Why is scope of loss so important?

Typically, the insurance company will make a settlement offer for repairing/replacing your home that is based on a set of documents prepared by or for the adjuster assigned to your claim. The insurance company may base this offer on a "scope of loss," "estimate," "loss evaluation" or some other label. The label doesn't matter. What matters is that it is complete and accurate. The more detail you provide about your pre-loss home, the more accurate that offer should be. But lowballing on claims is fairly common, so you need to be pro-active to nail down the true costs of returning your home to its pre-loss condition.

What is "lowballing"?

"Lowballing" occurs when the insurance company's offer of what they will pay to repair/replace your home is less than what it will actually cost you. Unless you have the construction expertise needed to evaluate whether the scope of work/materials and the cost assigned to those items in the insurance company's offer is accurate, you may not even realize you are being "lowballed". It's a classic example of, "You don't know what you don't know." The best way to know if you're being "lowballed" by an insurance company is by having a scope of loss prepared by an independent third party. This is known as an "independent scope of loss".

Even if you do not feel that you are being lowballed by the insurance company, there are other reasons to have an independent scope of loss prepared. An "as was" independent scope of loss aids in negotiating the settlement of the claim with the insurance company by providing a benchmark for rebuilding costs. An independent scope of loss provides you with a complete picture of all the costs associated with rebuilding the home that was damaged or destroyed. And if you're underinsured, it helps you nail down how much the shortfall truly is.

Should I hire a professional to prepare an independent scope of loss?

In most situations, yes. You will need to hire and pay a construction estimator, public adjuster, or experienced contractor to prepare an independent scope of loss. Most disaster survivors find it hard to accept the idea of having to pay someone to prepare an independent scope of loss. But that independent scope is very often the key to getting a fair insurance settlement and moving forward. Your contractor may be great at construction but not so great with preparing detailed estimate paperwork.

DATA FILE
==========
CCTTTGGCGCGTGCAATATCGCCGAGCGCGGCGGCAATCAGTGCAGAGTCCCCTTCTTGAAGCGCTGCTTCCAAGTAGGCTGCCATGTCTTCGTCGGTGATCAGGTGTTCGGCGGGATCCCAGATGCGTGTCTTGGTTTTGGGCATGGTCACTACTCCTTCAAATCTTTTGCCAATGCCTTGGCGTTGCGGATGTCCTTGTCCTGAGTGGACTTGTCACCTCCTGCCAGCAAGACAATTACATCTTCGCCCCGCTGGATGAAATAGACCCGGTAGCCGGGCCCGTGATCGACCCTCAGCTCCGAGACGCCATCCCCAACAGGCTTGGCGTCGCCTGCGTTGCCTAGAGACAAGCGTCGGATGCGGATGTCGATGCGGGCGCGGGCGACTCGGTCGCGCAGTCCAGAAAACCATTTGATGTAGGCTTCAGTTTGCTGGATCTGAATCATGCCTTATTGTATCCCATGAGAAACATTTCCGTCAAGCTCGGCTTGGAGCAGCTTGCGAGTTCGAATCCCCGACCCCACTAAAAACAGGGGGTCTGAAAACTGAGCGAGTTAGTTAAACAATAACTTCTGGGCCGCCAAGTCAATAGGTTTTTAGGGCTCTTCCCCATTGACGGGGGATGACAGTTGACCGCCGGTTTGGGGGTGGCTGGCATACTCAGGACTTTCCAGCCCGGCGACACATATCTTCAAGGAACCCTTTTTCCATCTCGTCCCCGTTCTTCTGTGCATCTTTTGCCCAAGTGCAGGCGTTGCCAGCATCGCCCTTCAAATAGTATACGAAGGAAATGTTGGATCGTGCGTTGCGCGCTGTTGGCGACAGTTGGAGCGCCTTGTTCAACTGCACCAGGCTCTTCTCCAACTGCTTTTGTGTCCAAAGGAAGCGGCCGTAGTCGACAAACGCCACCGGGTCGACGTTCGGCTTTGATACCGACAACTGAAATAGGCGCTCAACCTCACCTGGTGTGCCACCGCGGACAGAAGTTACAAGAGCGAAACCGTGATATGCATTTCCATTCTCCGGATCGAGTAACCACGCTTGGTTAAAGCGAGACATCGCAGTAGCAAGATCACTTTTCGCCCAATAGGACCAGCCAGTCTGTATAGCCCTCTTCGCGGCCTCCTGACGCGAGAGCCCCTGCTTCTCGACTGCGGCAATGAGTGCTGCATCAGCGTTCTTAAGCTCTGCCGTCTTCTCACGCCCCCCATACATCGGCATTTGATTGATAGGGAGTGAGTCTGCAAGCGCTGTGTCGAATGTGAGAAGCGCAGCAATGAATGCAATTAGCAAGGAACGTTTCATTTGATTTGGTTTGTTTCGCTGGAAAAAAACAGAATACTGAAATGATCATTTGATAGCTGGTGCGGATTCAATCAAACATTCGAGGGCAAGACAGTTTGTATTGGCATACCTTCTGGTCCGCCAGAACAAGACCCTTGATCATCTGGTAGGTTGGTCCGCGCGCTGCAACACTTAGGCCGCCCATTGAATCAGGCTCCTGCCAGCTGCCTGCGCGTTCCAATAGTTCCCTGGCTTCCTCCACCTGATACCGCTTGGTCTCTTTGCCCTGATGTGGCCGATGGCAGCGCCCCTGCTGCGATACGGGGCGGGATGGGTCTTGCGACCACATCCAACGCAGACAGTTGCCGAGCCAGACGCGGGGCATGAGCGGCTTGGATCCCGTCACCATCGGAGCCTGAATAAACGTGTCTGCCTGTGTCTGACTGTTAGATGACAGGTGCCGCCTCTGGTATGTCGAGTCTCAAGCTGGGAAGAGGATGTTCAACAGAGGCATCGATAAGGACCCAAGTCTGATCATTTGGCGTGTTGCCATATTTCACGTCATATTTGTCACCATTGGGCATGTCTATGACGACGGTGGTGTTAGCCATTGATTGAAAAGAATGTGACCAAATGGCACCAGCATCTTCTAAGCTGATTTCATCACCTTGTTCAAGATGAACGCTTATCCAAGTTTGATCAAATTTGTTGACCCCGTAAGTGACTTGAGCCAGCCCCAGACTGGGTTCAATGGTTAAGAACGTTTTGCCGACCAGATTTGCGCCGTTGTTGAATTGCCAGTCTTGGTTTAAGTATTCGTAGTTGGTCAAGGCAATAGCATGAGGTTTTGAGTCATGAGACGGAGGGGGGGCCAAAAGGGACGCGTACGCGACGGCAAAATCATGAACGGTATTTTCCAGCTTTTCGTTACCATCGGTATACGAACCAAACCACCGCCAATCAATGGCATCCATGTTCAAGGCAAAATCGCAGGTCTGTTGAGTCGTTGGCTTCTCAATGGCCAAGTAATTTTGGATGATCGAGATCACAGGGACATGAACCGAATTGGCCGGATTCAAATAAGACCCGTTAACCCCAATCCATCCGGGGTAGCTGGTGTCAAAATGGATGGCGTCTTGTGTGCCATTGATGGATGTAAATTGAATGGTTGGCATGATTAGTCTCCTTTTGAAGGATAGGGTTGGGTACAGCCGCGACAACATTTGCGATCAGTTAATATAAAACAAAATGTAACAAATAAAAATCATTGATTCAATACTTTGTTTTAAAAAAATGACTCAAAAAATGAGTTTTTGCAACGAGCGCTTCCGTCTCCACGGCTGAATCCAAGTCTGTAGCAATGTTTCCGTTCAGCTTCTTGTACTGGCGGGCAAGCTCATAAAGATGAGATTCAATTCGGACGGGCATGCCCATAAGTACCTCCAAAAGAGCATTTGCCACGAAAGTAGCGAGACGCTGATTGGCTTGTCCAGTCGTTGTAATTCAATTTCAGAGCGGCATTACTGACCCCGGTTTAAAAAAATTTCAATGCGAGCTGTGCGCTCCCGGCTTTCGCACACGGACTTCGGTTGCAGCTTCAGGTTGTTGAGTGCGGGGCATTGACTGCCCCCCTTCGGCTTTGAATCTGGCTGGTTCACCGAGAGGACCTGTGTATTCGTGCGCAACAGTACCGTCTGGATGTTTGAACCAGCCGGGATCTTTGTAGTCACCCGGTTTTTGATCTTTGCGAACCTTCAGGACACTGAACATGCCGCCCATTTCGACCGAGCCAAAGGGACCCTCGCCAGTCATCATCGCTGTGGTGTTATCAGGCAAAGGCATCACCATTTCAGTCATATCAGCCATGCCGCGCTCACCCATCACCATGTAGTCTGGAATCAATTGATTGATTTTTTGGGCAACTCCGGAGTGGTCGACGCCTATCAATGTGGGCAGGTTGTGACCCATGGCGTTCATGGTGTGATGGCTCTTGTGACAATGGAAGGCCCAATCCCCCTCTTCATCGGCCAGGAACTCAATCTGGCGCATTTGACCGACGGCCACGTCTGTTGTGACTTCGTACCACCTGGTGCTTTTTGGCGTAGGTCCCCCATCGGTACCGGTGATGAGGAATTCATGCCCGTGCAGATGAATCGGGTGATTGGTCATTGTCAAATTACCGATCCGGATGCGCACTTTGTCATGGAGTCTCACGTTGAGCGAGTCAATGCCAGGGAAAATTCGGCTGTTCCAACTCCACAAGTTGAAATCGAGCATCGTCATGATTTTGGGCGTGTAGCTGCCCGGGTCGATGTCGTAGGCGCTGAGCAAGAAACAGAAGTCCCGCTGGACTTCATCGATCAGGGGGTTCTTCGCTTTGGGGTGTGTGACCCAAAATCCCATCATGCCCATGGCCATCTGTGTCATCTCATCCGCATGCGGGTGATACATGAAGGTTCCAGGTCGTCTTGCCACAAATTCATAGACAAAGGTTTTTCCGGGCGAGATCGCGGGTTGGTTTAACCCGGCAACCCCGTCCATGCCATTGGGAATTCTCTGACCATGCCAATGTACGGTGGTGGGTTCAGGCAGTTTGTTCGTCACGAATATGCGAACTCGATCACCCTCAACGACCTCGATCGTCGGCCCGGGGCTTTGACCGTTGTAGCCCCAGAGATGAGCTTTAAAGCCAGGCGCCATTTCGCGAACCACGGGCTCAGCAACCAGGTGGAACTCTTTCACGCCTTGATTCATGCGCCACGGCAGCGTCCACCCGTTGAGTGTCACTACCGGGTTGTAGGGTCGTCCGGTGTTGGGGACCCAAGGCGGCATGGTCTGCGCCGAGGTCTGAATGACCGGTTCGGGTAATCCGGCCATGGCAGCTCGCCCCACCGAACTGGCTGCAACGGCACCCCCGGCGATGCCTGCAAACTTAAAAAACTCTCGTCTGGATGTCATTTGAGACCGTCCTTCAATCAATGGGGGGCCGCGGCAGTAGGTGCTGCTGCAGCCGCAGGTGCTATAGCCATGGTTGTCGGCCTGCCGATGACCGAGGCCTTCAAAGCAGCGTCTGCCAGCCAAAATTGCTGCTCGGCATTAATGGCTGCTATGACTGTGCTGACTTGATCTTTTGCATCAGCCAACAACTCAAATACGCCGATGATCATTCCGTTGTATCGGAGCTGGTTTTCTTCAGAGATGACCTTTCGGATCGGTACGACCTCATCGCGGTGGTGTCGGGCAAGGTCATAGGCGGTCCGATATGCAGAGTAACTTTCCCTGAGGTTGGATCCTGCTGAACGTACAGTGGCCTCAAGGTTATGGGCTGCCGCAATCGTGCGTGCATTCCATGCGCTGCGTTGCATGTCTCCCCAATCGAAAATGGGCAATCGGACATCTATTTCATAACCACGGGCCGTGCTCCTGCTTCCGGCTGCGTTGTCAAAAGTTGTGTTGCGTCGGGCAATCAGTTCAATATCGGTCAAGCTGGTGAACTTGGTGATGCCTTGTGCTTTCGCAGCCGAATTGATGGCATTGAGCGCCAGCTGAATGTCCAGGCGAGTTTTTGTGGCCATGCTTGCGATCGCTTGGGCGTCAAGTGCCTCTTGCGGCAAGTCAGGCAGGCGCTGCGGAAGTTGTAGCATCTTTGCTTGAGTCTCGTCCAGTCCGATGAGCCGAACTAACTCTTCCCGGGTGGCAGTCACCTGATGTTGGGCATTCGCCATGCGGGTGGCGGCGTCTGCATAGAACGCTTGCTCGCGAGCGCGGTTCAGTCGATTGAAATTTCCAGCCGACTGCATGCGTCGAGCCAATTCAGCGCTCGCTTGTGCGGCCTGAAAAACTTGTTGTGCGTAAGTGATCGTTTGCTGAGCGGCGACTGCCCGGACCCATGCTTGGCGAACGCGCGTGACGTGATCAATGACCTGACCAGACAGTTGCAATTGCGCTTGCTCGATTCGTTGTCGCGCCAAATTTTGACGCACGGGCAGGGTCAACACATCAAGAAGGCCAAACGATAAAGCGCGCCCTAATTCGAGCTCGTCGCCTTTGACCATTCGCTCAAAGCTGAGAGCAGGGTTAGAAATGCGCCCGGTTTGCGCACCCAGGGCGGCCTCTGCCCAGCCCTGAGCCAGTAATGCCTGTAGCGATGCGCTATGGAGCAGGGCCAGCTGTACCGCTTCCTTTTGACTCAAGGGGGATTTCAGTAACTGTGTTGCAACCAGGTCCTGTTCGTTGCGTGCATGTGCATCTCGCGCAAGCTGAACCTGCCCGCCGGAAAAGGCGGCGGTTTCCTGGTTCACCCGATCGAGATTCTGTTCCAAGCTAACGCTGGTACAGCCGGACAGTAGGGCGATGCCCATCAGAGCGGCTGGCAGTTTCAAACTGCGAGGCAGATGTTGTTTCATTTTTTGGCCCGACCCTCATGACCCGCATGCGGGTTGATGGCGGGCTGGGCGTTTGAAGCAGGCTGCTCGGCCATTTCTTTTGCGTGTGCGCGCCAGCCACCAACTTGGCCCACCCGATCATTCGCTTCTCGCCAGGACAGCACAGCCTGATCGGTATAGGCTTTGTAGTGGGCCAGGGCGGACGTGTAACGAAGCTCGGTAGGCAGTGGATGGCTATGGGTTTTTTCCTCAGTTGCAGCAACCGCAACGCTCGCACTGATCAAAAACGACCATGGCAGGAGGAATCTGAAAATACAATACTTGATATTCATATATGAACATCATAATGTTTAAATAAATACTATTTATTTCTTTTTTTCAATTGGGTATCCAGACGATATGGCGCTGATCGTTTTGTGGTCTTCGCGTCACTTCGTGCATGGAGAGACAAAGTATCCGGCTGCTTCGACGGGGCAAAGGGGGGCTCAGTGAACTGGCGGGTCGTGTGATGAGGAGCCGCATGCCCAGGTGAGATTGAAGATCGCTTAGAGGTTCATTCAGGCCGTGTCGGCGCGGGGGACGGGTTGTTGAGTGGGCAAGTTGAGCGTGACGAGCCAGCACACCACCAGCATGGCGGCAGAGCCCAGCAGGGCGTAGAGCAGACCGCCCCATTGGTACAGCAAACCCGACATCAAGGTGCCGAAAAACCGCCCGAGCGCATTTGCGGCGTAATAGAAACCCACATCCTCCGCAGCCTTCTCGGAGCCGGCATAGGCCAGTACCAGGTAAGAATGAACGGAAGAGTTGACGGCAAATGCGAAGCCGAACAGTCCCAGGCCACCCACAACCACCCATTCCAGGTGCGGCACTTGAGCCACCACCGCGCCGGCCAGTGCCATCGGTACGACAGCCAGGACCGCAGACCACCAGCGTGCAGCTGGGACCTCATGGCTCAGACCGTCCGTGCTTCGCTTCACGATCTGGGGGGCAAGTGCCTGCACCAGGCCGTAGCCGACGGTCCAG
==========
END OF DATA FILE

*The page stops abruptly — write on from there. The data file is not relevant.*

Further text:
Who prepares an independent scope of loss?

A variety of professionals can prepare a scope of loss, including but not limited to forensic estimators, forensic architects, construction professionals or contractors. Know that the level of detail contained in the scope of loss may likely depend on who you hire to prepare the scope of loss. A scope of loss prepared by a forensic estimator will likely contain a greater level of detail than a scope of loss prepared by a working contractor for the simple reason that a contractor's primary business is construction, rather than cost documentation.

Is it better to use an independent scope of loss or a contractor's estimate/bid to negotiate with the insurance company? 

As with all things, there are pros and cons to both approaches. The important thing to remember is that credible documentation increases your negotiating power.

An advantage of using an independent scope of loss to negotiate with the insurance company is that it usually contains a greater level of detail about the scope of work to be performed and its associated costs. When the insurance company is provided with a credible detailed scope of loss, it becomes harder for them to underpay the claim. Additionally, an independent scope of loss is more likely to be formatted similarly to the insurance company's scope of loss. This can be a distinct advantage because it allows an easier "apples to apples" comparison of the work and costs estimated by the insurer and the insured

A disadvantage of having a scope of loss prepared is the cost. A detailed scope of loss can cost $3,000-$12,000 or more, depending on the size of your home and amount of detail/work required.

An advantage of using a contractor's bid/estimate to negotiate with the insurance company is that some contractors will provide a bid/estimate on the destroyed home free-of-charge, as a means of showing good will, and hopefully, getting your business for the rebuild.